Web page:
Investigate tenure policy
Academic job seekers should also familiarize themselves with institutions’ tenure policies, adds Simmons. She advises that you comb faculty handbooks or ask questions of HR like: “Can you stop a tenure clock for a life event?” Again, policies differ among universities, and the best way to find out whether or not you can take time out for a new baby without seriously damaging your chances for timely tenure is to do your homework before you ever sit for an interview.
Stay alert on tours
Once you do get an on-campus interview, you’ll probably be taken on a tour of the department to see the facilities and meet other faculty or employees. Keep your eyes and ears open as you stroll about. Are there toys or children’s books stashed in the corner of a faculty member’s office? This may mean that they sometimes bring their children to work and that the department is more family-friendly.
Mingle with insiders
Often, job candidates are invited out to dinner with current faculty or lab members as a part of the interview process. This could be a crucial time to feel out the family-friendliness of an institution, department, or lab. As the tone gets looser and more informal, ask how many of your potential colleagues have children, when they had them, and what their experiences were like. “You’ve kind of got to listen to the chitchat,” Simmons says.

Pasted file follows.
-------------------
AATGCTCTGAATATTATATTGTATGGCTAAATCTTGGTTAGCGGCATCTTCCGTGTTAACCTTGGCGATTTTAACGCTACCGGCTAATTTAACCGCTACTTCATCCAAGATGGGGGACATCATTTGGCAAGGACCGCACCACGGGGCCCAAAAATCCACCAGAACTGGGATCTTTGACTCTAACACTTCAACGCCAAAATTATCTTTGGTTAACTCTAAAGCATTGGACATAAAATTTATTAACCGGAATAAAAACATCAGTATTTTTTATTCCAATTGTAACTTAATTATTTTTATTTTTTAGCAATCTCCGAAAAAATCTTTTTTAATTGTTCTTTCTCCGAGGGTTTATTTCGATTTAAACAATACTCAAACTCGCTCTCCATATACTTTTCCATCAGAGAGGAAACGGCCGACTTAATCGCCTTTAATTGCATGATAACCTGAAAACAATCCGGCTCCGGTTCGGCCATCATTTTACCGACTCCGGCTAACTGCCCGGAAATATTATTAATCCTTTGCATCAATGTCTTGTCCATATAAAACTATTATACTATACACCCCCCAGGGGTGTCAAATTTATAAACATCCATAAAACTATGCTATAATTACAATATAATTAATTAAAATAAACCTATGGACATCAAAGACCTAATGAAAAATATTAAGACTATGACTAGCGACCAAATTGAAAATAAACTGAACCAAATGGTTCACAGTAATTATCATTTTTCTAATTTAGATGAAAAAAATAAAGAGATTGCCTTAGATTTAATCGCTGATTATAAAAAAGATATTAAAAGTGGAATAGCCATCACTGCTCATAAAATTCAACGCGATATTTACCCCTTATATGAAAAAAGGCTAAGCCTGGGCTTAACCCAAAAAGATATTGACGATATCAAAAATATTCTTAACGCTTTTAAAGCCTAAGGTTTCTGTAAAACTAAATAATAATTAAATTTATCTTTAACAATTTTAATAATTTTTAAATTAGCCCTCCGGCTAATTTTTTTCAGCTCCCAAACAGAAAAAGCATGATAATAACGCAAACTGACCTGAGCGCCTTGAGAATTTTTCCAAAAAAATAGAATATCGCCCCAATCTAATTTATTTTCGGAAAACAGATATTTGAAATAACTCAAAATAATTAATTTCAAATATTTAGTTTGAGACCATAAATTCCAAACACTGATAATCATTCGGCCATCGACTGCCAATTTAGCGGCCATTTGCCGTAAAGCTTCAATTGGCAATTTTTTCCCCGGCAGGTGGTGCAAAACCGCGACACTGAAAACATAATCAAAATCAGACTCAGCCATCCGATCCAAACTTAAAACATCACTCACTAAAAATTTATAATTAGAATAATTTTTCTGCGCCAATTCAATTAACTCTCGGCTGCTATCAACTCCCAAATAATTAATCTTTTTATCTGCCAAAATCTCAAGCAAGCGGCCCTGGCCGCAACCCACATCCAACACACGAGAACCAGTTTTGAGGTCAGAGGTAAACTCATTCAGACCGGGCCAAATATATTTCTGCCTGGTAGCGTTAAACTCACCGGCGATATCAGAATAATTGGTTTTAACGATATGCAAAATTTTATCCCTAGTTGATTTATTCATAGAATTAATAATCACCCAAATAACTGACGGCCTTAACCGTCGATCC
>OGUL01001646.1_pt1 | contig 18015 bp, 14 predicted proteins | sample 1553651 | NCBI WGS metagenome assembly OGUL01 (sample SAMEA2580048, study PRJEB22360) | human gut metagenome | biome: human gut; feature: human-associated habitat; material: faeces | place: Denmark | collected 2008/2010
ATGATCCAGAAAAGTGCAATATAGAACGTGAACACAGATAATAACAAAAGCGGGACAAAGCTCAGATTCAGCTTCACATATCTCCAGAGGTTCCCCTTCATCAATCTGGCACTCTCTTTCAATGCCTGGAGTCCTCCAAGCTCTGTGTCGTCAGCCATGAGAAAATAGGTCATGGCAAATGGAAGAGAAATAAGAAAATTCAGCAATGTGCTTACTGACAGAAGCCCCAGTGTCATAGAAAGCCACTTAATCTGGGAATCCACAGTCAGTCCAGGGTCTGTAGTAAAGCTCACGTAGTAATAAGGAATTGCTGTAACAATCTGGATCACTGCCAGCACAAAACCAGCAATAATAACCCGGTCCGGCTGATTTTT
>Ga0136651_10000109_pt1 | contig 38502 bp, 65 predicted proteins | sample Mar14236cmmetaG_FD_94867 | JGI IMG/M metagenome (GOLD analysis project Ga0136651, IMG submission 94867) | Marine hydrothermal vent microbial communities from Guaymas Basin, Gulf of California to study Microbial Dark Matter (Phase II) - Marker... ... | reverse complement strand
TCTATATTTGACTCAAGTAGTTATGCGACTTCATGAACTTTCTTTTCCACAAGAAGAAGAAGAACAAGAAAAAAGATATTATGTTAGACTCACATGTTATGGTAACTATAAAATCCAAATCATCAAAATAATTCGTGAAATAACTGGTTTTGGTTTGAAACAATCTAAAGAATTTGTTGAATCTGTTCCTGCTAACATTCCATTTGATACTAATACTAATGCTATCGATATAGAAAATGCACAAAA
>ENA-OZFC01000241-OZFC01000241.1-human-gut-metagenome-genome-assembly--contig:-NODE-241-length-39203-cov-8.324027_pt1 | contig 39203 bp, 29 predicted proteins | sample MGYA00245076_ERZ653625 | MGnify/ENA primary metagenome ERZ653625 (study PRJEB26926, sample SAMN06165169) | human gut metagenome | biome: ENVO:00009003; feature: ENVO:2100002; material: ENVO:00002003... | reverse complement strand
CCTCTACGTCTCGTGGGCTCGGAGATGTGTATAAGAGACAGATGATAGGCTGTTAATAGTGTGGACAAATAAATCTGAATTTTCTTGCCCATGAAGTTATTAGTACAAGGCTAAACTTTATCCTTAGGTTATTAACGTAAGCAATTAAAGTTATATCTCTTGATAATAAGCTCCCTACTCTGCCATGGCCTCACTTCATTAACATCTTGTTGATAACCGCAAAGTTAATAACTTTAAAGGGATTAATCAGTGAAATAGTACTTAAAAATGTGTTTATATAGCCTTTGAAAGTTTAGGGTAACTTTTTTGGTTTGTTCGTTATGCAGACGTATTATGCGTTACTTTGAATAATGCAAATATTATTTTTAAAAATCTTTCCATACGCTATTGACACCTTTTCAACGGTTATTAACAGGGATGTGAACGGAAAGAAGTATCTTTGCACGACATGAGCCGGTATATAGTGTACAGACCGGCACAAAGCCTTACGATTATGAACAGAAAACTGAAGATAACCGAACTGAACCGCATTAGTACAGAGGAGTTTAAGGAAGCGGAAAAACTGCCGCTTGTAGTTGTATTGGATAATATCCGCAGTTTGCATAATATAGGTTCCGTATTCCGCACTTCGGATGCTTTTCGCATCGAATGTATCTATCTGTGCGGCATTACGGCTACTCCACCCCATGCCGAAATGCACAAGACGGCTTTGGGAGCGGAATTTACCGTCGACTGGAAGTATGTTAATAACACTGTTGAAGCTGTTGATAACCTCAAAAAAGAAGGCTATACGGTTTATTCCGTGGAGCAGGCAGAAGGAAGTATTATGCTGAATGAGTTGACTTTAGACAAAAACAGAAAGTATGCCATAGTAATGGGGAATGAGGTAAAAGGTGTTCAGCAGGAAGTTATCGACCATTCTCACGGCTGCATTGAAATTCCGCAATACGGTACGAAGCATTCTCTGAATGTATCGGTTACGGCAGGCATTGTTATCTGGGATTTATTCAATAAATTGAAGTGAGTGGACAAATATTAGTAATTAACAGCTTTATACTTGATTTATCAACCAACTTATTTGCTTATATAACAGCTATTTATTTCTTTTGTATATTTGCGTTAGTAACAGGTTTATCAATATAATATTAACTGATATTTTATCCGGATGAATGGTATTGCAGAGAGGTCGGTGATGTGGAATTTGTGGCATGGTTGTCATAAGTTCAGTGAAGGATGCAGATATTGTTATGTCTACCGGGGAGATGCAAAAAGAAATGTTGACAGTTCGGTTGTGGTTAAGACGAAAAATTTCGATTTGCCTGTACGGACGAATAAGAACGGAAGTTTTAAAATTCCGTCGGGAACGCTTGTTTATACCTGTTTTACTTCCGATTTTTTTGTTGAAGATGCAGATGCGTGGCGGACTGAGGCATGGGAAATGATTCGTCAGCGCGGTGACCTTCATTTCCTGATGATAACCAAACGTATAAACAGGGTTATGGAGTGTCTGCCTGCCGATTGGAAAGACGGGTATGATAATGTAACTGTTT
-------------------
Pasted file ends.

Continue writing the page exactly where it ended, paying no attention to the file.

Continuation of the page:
Engage the help of friends
Chances are you know someone now who has some kind of connection at the place where you’re interviewing. Get your friend to ask around about attitudes towards family leave without blowing your cover, then report back to you.
Ask about campus child care
A major part of successfully juggling parental and career duties is finding appropriate and convenient child-care options. Many universities and research institutions have facilities nearby or on-site. But Simmons warns that some child-care facilities on or near university campuses will accept the children of students, but not those of faculty members.